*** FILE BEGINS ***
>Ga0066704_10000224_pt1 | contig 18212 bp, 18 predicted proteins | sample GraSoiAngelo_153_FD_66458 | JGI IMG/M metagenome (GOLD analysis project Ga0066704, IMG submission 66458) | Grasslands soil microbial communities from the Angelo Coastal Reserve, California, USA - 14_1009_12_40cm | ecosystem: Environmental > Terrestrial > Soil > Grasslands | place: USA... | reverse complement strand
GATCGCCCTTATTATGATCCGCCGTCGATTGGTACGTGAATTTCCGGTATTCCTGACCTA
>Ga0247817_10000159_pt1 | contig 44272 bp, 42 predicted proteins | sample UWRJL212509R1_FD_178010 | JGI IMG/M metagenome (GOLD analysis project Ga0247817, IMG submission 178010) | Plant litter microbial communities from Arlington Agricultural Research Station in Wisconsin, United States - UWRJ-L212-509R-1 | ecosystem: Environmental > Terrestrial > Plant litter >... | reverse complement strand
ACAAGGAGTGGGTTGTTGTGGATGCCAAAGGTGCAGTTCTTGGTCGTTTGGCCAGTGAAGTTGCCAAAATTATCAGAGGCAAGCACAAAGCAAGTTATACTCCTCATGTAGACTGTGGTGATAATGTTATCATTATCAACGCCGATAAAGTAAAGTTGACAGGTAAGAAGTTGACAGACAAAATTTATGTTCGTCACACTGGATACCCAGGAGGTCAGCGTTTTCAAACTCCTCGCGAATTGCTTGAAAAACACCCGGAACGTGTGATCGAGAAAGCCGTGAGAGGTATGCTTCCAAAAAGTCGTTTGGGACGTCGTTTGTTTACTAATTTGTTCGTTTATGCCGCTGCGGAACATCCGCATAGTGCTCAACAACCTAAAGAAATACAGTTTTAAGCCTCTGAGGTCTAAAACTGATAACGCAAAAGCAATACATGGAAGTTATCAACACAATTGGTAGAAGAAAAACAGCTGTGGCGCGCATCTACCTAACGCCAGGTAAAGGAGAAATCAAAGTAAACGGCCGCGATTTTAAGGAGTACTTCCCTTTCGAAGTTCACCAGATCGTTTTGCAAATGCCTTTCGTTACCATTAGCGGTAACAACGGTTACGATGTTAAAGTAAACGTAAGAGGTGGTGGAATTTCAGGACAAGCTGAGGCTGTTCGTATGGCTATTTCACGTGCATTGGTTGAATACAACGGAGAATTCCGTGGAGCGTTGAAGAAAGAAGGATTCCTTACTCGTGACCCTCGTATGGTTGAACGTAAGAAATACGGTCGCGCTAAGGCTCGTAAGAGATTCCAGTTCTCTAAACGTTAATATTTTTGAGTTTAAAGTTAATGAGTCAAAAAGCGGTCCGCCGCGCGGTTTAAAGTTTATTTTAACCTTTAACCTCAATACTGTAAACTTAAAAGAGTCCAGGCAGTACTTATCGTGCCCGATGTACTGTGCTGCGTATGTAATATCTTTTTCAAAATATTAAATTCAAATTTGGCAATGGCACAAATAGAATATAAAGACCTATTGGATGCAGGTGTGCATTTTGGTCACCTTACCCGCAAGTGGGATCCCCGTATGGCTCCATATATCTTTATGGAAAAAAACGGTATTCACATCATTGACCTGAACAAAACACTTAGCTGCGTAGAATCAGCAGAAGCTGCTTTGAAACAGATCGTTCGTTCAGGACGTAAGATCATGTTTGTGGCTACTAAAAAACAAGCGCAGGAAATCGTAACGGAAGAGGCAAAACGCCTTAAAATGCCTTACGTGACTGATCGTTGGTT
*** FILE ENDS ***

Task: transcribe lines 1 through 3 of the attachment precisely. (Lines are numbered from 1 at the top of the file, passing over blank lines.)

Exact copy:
>Ga0066704_10000224_pt1 | contig 18212 bp, 18 predicted proteins | sample GraSoiAngelo_153_FD_66458 | JGI IMG/M metagenome (GOLD analysis project Ga0066704, IMG submission 66458) | Grasslands soil microbial communities from the Angelo Coastal Reserve, California, USA - 14_1009_12_40cm | ecosystem: Environmental > Terrestrial > Soil > Grasslands | place: USA... | reverse complement strand
GATCGCCCTTATTATGATCCGCCGTCGATTGGTACGTGAATTTCCGGTATTCCTGACCTA
>Ga0247817_10000159_pt1 | contig 44272 bp, 42 predicted proteins | sample UWRJL212509R1_FD_178010 | JGI IMG/M metagenome (GOLD analysis project Ga0247817, IMG submission 178010) | Plant litter microbial communities from Arlington Agricultural Research Station in Wisconsin, United States - UWRJ-L212-509R-1 | ecosystem: Environmental > Terrestrial > Plant litter >... | reverse complement strand